The questionable influence and dominance of western culture is at the forefront of a new form of seemingly ephemeral diplomatic history that is termed ‘new internationalism’. Internationalism itself is not really a new concept, and is basically a system based on equality for all people and cultures on a global scale. In the global art world ‘new internationalism’ is an active topic and was the focus of a 1994 INIVA Symposium entitled, A New International Symposium. The topics discussed included: Recording the International; Art, History and the Modern Museum; Beyond Diversity and Difference; Curatorship and International Exhibitions.1 During his lecture at the symposium, sculptor, essayist and poet Jimmie Durham puts forth the idea that, “…Europeans seem to think that, as art is their invention, effective art is within a developed vocabulary and accent…”2 This kind of statement emphasizes the enormous task of disuniting ‘actual’ art history from that recorded under the influence of western culture, and it demonstrates the long-standing influence of imperial thinking.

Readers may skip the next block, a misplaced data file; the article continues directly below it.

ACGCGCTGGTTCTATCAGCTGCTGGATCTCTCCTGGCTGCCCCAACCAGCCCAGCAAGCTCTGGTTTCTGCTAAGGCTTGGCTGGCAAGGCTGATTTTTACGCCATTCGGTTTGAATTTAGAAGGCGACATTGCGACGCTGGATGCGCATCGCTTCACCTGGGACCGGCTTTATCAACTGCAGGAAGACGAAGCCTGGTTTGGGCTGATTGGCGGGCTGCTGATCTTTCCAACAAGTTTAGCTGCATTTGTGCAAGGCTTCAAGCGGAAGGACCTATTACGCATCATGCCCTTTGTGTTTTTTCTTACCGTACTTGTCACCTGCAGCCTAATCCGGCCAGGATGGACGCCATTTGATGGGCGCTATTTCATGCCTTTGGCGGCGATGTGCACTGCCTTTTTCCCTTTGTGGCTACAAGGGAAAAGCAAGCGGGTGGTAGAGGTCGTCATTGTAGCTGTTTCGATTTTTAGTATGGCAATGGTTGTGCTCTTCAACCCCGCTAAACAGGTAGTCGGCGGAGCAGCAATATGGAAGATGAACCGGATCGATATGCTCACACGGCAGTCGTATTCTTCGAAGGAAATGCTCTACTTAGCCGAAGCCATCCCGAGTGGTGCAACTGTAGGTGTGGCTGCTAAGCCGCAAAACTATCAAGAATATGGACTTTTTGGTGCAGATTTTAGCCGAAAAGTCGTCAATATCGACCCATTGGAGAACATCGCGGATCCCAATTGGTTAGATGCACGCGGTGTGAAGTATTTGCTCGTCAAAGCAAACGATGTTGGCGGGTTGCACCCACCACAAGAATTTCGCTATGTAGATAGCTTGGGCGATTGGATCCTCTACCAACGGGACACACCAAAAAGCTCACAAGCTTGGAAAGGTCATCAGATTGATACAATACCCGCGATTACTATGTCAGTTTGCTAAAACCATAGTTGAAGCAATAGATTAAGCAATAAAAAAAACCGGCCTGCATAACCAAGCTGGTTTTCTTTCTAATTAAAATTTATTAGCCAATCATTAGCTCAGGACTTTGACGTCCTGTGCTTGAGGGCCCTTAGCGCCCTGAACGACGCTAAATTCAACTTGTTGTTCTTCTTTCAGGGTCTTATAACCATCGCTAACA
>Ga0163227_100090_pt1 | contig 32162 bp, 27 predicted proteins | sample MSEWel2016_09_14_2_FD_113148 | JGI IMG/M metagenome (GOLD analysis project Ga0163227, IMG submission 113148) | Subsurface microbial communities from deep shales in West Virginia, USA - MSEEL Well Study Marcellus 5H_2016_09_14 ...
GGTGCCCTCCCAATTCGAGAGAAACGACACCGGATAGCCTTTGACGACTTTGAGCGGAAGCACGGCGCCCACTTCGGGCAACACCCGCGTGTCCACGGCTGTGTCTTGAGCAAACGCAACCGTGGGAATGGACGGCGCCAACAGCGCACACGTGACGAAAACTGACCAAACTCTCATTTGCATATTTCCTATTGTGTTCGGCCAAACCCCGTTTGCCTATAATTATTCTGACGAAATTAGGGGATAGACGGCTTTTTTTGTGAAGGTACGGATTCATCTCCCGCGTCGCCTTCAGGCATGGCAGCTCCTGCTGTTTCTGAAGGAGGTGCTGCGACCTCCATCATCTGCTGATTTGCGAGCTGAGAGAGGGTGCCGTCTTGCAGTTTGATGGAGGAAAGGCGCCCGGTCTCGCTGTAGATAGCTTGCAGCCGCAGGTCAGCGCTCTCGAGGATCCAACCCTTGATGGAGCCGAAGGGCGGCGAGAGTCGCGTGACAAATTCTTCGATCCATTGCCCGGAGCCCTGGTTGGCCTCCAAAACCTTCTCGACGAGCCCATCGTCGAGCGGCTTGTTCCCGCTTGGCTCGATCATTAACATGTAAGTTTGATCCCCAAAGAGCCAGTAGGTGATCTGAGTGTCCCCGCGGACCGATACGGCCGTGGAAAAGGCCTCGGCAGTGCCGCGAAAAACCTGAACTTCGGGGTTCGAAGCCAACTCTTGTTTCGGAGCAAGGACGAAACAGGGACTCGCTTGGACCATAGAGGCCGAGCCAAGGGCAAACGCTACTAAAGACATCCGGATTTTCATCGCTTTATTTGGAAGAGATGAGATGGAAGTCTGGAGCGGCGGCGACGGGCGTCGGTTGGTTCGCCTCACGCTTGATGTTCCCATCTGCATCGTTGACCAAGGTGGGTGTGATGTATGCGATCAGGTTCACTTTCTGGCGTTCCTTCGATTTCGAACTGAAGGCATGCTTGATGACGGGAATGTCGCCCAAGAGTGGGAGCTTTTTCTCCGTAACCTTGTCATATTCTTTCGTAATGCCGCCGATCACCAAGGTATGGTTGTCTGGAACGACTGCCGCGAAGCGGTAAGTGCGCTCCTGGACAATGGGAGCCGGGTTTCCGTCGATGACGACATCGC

In the article New Internationalism, Rasheed Araeen talks about how the West, after its separation from colonialism, continued its “hegemonic position” and global control (Araeen 3). Araeen’s main argument is that if we (all global nations) aren’t willing to acknowledge an obvious historical timeline that has been based on Eurocentricity (a focus on European history and culture), then the concept of ‘new internationalism’ will never be visualized. In other words, there must be a willingness on the part of nation states to fill in the omissions of history, especially in regard to art and culture (6). The INIVA Symposium is possibly one slice of evidence that seems to indicate a tendency towards new internationalist thinking, but Aareen asks us to question whether actual changes within institutions are indeed taking place. He says, “The prevailing situation in the British art community is very different from the impression the initiative of this symposium may convey.” (Aareen 2)
It may be useful here to further clarify ‘new internationalism’ and its relationship to cultural diversity, in order to understand what is actually at stake. The real objective is to give up distinctions between different peoples and cultures, but most importantly it is to do so while relinquishing any link to hegemony. What good does acknowledgment do if art institutions and curatorial processes continue to omit important contributions from history? It does no good because it keeps everyone on unequal ground, attaches cultures to binary labels, and is a form of exclusion.
Araeen illustrates the idea of internationalism through the 1994 global exhibition ‘Magiciens de la terre’ in which artists from around the globe were...